The following day he posted my address and the addresses and phone numbers of my husband's business, my family members and all the interviewees in our film on a site called pastebin. He also warned that next day he would post the private information of my project's backers (who now donate without revealing their private info).
Almost immediately, the phone in my husband's office started ringing. The calls were recordings of death threats from mobster films. Also, his followers started to hound us on Twitter, Facebook and Kickstarter, and the things they said were terrifying like, "When this is over you'll be on your knees giving oral and begging for forgiveness!" or, "Shut the fuck up you fat k—e."
Just a few days after this all began, a follower of "GODBLESSADOLFHITLER" posted this: "Holy f—-ing shit I live in Boca Raton and go to FAU :D Hitler, can I find this fat bitch's dorm room for you and kill her before she uploads her cancerous documentary?"
I'm not gonna lie to you. I was pretty freaked. We would go out to dinner, and I'd be looking over my shoulder to see if anyone was following us. I'm carrying pepper spray at all times, and I filed a report with the police, who were kind, but honest about the fact that harassment of this nature, i.e. cyber stalking, isn't an easy crime to pin down because the perpetrators are anonymous and they cover their tracks well.
It's only been a couple of days since all of this began, and it continues. They signed us up for a visit from Mormon missionaries and a mission to Israel; they sent us cardboard boxes from the Post Office and signed me up for all kinds diet newsletters. Basically, any of things that you can mail for free from the Internet, which is a lot.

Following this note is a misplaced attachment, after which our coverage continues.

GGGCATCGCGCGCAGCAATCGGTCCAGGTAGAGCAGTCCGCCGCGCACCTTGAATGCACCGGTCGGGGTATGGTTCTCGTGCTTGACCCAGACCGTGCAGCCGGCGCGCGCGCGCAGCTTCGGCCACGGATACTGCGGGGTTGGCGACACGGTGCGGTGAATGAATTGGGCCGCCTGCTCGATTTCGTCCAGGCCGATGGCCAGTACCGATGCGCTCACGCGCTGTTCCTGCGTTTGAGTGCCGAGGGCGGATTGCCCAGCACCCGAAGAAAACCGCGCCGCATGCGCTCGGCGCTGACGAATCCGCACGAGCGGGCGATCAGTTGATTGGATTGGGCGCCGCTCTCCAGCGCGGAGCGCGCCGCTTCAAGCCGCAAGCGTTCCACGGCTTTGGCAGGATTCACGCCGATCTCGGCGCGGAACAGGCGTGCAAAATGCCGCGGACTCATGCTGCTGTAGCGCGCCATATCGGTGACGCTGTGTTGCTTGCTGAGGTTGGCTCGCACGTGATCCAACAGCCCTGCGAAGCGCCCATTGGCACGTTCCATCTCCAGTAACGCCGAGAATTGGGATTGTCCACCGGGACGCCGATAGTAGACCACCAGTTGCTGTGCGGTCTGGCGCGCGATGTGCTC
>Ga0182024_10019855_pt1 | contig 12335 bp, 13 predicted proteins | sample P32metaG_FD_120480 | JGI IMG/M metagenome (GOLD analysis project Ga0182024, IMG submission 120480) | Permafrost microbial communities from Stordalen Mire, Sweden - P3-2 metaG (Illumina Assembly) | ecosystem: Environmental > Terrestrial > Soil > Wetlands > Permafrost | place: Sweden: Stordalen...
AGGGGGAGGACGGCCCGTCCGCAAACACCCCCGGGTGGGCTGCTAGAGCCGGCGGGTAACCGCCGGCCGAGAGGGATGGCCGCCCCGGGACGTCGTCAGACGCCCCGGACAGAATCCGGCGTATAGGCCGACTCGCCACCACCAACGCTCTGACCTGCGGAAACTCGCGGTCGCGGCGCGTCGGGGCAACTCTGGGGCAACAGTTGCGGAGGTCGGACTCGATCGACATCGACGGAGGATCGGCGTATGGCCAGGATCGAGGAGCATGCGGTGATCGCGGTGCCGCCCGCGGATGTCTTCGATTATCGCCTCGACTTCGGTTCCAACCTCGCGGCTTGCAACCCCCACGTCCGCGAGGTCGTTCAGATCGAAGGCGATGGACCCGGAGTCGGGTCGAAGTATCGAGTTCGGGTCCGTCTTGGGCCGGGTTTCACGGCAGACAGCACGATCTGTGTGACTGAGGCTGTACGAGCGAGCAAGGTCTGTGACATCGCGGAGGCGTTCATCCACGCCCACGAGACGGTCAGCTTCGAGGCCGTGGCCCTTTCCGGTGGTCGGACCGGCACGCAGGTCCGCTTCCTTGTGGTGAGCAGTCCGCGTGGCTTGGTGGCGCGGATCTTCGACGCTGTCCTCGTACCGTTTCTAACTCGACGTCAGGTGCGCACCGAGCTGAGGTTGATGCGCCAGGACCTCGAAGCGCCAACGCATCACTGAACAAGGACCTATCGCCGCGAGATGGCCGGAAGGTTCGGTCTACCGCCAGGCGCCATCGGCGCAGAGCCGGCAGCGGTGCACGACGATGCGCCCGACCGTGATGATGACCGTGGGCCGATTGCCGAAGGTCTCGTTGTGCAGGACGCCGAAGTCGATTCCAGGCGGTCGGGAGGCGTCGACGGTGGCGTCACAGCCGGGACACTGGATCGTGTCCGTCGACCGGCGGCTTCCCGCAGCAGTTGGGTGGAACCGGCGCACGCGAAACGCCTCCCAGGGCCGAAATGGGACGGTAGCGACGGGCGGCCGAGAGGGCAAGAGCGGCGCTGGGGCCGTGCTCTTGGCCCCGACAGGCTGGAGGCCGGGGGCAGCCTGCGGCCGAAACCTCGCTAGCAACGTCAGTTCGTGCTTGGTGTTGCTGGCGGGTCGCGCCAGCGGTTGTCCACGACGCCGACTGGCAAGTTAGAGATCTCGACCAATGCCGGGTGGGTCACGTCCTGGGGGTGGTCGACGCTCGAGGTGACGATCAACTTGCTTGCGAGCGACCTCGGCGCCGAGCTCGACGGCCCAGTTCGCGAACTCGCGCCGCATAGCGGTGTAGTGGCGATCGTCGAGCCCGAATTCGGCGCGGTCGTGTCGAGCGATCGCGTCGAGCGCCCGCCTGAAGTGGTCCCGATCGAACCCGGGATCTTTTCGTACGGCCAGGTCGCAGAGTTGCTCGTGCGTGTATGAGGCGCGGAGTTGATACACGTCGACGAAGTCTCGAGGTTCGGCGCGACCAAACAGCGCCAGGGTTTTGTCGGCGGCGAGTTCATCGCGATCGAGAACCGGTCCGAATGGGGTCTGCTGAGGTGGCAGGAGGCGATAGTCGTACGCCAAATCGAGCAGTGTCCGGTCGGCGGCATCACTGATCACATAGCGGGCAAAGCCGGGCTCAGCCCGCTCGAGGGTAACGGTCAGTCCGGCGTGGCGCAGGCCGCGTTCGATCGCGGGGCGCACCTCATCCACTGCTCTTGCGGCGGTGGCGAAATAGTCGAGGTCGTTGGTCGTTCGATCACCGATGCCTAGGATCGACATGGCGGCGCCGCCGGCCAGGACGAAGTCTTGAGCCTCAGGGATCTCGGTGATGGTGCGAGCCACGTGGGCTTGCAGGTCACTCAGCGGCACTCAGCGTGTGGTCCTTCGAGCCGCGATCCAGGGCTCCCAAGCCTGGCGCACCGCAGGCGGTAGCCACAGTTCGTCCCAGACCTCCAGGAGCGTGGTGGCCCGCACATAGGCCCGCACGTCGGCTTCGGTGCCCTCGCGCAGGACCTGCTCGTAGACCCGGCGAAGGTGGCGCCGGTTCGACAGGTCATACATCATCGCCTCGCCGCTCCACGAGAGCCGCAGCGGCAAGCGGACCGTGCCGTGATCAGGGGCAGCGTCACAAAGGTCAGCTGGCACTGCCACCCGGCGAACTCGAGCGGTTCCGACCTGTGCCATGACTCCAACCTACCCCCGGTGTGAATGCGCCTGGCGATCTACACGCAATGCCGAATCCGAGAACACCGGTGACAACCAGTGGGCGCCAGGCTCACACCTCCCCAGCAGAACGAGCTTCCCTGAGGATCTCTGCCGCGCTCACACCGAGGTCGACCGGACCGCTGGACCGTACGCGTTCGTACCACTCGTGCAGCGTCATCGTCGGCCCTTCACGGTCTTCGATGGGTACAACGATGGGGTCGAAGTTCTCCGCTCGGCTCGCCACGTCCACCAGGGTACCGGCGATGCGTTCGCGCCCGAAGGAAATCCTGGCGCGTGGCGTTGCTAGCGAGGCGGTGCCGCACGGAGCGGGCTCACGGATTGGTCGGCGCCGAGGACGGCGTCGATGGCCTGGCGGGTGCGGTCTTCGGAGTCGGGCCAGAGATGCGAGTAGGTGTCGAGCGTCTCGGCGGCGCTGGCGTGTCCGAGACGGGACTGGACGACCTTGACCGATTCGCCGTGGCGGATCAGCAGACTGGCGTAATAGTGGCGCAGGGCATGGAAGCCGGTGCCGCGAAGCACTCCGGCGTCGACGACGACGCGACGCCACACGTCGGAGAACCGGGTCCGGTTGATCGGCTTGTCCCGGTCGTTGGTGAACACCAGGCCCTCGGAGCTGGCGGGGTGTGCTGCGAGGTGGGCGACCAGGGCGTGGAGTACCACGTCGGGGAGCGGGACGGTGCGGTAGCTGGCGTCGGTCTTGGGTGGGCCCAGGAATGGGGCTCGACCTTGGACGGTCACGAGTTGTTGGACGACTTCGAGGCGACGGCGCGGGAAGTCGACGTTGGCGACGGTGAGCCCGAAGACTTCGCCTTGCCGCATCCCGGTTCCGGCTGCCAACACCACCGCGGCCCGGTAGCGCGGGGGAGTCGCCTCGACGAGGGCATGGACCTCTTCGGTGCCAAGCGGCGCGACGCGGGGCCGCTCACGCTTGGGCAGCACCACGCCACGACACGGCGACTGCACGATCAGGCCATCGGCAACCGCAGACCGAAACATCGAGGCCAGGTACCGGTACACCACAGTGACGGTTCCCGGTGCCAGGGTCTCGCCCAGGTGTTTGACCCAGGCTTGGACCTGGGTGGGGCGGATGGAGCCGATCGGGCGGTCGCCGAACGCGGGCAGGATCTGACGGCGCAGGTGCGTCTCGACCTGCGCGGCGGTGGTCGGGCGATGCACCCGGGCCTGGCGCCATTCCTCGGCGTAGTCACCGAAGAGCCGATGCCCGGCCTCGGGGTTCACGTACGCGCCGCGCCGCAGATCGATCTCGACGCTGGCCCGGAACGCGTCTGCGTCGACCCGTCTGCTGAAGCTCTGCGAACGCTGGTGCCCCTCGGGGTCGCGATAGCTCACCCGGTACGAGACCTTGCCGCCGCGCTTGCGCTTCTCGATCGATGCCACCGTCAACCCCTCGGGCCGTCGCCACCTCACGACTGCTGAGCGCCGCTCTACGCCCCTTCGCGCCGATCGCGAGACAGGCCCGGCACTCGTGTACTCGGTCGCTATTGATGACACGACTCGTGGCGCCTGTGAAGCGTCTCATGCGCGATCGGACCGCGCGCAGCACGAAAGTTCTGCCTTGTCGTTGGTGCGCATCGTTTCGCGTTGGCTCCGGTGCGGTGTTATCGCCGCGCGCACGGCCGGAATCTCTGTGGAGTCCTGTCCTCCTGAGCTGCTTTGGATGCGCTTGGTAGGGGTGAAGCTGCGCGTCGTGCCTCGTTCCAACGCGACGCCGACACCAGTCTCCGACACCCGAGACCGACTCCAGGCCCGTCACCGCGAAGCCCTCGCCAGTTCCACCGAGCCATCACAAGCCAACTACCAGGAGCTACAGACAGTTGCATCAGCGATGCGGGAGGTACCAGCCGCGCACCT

Their latest strategy is sabotaging our fundraising on Kickstarter. This attack is twofold. First, they are posting that I conspired to create this troll storm so I could get more exposure. While, it's true that they have increased our visibility, I would gladly return to a life without fear. Second, they are actually backing my project using fake credit cards or empty gift cards -– which will mean that if/when we raise our money, we won't actually receive all the money pledged.
In the midst of all this, I am glad to say I have received amazing support from our backers and from the anti fat hatred group "rolls not trolls." I have also received letters about how our trailer is life-changing and exactly the kind of project the world needs.
All I'm trying to do is make a movie that exposes the reality of the fourth most prevalent form of discrimination in the United States. How did it come to this?
This post originally appeared on xoJane. Republished with permission.
Image via Shutterstock.